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The Needle: What's Hot, What's Not
We took the pulse of three area restaurants. By Todd Kliman
Comments () | Published April 11, 2011

Nava Thai Noodle and Grill

Order safely and you’re likely to miss what’s exciting about this Wheaton gem. The papaya salad and the smoky, sweet pad Thai are both benchmark dishes, the best in the area. But beyond those familiar, expertly rendered tastes lies a trove of treasures drawn from the street foods of Thailand, such as Floating Market Noodle Soup—a meal in a bowl that blends sweet, sour, bitter, salty, and umami (the fifth, less definable element of taste) into an exhilarating whole—and crispy mussels: sweet bivalves suspended in an egg-and-rice-flour batter. It feels like a cheap trip to the Far East.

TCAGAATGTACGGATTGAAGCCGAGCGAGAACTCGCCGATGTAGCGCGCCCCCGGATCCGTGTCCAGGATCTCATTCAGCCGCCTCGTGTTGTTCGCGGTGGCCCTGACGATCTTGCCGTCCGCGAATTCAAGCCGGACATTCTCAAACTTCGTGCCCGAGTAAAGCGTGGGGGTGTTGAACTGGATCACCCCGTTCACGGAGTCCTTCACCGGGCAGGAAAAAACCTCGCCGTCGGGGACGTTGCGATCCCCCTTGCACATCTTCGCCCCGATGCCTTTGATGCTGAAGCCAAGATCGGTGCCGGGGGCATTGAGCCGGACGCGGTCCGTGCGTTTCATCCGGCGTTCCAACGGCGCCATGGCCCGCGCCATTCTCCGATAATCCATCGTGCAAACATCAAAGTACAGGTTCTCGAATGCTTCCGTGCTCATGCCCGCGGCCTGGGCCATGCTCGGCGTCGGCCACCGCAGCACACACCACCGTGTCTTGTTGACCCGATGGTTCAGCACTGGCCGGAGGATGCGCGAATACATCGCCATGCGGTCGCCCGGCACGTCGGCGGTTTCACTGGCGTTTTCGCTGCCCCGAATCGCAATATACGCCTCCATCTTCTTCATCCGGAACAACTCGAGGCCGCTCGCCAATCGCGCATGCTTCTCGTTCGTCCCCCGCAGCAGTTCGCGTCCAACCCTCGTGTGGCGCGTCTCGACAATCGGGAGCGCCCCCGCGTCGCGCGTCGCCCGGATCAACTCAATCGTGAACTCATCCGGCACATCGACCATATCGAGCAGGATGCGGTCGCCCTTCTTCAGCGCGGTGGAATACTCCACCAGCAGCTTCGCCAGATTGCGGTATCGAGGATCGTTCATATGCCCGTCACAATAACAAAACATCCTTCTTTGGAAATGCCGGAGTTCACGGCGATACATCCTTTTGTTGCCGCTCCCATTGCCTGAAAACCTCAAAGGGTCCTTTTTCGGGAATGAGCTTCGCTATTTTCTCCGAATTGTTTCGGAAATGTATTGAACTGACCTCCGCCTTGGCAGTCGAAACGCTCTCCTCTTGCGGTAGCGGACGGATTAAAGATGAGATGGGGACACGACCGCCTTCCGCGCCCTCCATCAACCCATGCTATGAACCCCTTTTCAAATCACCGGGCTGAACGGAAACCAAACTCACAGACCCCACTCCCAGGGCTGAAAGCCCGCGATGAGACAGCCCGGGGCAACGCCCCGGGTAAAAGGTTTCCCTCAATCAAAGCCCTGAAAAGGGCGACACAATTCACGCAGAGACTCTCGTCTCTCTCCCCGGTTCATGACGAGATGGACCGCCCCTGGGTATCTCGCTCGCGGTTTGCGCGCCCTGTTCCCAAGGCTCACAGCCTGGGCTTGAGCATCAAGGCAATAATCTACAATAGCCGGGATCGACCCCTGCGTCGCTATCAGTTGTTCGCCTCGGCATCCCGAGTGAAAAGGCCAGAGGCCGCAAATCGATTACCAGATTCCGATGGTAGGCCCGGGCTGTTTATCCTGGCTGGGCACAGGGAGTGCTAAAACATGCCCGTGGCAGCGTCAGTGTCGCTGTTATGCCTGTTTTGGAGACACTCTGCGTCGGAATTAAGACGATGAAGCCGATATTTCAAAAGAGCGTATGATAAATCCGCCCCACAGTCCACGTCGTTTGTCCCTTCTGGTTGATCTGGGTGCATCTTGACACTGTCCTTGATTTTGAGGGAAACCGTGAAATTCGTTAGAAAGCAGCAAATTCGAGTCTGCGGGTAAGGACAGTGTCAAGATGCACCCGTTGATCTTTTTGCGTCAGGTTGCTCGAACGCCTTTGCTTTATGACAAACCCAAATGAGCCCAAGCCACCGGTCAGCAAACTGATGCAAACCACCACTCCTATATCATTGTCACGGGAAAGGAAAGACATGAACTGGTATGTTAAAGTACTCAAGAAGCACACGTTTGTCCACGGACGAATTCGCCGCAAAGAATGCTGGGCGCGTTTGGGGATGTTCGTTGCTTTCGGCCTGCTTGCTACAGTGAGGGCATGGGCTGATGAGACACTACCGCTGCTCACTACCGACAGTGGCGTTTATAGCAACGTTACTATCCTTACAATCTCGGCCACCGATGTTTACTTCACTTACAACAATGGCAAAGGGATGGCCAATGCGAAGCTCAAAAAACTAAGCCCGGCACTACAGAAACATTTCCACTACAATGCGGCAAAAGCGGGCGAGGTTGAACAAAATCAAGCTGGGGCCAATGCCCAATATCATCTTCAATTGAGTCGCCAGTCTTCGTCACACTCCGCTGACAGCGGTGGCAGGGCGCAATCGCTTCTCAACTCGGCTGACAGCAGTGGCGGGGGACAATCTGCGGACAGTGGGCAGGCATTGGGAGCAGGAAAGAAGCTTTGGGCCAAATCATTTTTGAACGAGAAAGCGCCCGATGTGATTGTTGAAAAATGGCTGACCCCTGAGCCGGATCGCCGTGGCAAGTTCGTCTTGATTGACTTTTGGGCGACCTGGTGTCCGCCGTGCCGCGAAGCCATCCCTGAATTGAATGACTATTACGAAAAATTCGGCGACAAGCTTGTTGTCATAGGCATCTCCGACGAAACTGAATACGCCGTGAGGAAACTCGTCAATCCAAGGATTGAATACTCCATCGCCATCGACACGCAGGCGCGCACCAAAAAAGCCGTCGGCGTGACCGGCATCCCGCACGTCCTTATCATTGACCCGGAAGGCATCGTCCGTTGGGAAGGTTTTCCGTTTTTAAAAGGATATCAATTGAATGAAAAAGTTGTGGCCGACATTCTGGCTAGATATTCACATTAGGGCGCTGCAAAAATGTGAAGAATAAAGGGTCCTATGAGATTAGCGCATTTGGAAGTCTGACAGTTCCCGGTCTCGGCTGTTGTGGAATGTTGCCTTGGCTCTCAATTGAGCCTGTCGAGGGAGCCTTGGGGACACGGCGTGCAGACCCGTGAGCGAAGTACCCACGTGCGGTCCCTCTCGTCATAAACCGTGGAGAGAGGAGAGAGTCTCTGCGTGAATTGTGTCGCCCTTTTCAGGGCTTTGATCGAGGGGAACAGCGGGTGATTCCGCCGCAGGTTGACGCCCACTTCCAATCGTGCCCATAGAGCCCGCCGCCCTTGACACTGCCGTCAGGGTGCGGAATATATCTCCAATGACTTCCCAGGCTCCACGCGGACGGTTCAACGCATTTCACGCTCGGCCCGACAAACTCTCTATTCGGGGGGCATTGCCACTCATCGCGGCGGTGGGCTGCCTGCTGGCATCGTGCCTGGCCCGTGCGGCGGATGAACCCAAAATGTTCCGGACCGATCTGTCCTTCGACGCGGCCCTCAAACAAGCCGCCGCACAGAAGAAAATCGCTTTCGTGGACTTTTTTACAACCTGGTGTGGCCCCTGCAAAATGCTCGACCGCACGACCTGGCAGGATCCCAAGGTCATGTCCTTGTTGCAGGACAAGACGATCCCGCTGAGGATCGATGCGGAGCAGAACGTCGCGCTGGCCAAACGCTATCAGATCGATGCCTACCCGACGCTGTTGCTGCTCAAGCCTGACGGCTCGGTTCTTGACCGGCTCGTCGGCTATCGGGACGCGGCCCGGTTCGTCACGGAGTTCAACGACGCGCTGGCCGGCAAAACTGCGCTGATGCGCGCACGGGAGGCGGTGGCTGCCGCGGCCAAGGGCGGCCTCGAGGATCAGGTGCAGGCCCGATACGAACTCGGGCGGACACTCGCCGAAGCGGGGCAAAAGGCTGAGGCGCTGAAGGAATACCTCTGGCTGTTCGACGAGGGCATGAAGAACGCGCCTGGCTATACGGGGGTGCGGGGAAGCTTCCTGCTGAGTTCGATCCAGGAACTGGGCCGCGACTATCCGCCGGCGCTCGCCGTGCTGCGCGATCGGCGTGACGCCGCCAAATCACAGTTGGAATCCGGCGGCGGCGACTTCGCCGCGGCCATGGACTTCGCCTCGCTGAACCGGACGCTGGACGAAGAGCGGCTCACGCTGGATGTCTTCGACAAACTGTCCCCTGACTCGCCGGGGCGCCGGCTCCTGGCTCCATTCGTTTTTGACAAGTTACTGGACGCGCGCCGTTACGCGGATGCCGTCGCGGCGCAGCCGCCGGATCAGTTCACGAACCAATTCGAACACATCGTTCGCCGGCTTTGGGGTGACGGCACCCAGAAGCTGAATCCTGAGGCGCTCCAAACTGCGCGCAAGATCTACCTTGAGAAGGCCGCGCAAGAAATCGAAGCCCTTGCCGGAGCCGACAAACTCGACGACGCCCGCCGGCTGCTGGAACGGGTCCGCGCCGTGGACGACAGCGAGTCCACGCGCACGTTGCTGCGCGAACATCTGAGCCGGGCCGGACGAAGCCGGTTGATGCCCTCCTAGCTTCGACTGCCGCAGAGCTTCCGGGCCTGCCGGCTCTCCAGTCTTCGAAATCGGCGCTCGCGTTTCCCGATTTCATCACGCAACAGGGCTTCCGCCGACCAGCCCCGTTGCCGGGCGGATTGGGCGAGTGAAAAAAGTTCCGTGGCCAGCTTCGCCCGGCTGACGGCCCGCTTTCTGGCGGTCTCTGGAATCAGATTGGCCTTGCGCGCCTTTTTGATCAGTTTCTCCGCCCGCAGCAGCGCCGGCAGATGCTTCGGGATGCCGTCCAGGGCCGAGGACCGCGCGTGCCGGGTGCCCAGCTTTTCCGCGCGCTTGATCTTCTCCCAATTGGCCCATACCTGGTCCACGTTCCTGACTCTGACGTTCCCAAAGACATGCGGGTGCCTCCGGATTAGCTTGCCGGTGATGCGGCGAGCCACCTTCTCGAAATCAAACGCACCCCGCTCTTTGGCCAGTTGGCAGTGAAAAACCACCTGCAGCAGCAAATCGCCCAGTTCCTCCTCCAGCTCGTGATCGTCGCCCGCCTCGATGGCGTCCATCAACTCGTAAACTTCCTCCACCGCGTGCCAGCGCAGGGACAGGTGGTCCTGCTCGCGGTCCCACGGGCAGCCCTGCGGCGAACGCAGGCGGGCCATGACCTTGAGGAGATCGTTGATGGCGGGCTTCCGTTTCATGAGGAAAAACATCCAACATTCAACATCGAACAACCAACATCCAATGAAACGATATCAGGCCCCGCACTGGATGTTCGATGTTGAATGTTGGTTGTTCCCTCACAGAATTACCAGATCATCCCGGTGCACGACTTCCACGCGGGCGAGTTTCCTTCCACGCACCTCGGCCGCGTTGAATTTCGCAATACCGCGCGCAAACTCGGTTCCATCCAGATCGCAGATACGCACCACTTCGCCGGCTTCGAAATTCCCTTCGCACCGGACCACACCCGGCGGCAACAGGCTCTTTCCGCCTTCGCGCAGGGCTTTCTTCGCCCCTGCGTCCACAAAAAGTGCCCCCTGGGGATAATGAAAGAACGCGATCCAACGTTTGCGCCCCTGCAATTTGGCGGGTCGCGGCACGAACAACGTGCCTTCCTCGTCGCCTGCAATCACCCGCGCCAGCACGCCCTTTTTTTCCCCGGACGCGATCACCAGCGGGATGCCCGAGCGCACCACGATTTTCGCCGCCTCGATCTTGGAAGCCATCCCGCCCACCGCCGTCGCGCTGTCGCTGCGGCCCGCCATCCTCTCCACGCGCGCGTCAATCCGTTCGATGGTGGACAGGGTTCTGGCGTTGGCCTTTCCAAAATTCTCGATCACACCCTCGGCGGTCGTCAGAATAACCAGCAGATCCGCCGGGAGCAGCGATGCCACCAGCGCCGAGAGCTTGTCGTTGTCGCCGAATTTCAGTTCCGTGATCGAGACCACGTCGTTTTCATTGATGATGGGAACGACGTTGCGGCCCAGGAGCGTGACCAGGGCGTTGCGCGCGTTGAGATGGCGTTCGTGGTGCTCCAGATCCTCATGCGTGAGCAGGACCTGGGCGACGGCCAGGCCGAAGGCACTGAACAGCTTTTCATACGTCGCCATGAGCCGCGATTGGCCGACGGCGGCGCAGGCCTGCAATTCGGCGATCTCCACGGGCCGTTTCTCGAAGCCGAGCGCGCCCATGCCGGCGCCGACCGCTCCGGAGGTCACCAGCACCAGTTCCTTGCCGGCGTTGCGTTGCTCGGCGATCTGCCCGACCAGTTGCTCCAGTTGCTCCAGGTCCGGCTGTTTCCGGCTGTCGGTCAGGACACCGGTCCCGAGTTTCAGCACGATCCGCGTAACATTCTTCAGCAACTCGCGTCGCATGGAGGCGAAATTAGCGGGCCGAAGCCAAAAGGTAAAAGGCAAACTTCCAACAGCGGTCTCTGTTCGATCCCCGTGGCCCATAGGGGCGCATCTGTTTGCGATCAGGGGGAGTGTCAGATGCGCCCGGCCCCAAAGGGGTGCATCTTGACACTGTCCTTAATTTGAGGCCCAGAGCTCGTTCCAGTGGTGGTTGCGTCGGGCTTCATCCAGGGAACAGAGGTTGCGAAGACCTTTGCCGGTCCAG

Bistro Cacao

In an age when too many servers sidle up to the table to explain the menu, detailing all the arcane ingredients, the dishes at this Capitol Hill hideaway—pheasant pâté, mussels, steak frites—need no explanation. If the setting—pillow-backed booths, grandmotherly lamps—seems more suited to a séance and the service can be a bit too relaxed, those seem decent tradeoffs for solid French cooking at a time when that beloved genre is in danger of disappearing. 

 

Lyon Hall

The lusty, pork-centric dishes of France’s Alsace region are the featured attraction at this Clarendon cafe. The chef, Liam LaCivita, grinds his own meat, cases his own sausages, and cranks out a succession of eminently satisfying, if sometimes overly rich, dishes. The staff is warm, the list of wines by the glass is among the best in the area—although you can pay nearly as much for a glass of the good stuff as you would for an entrée—and pastry chef Rob Valencia is a talent. 

This article appears in the March 2011 issue of The Washingtonian.

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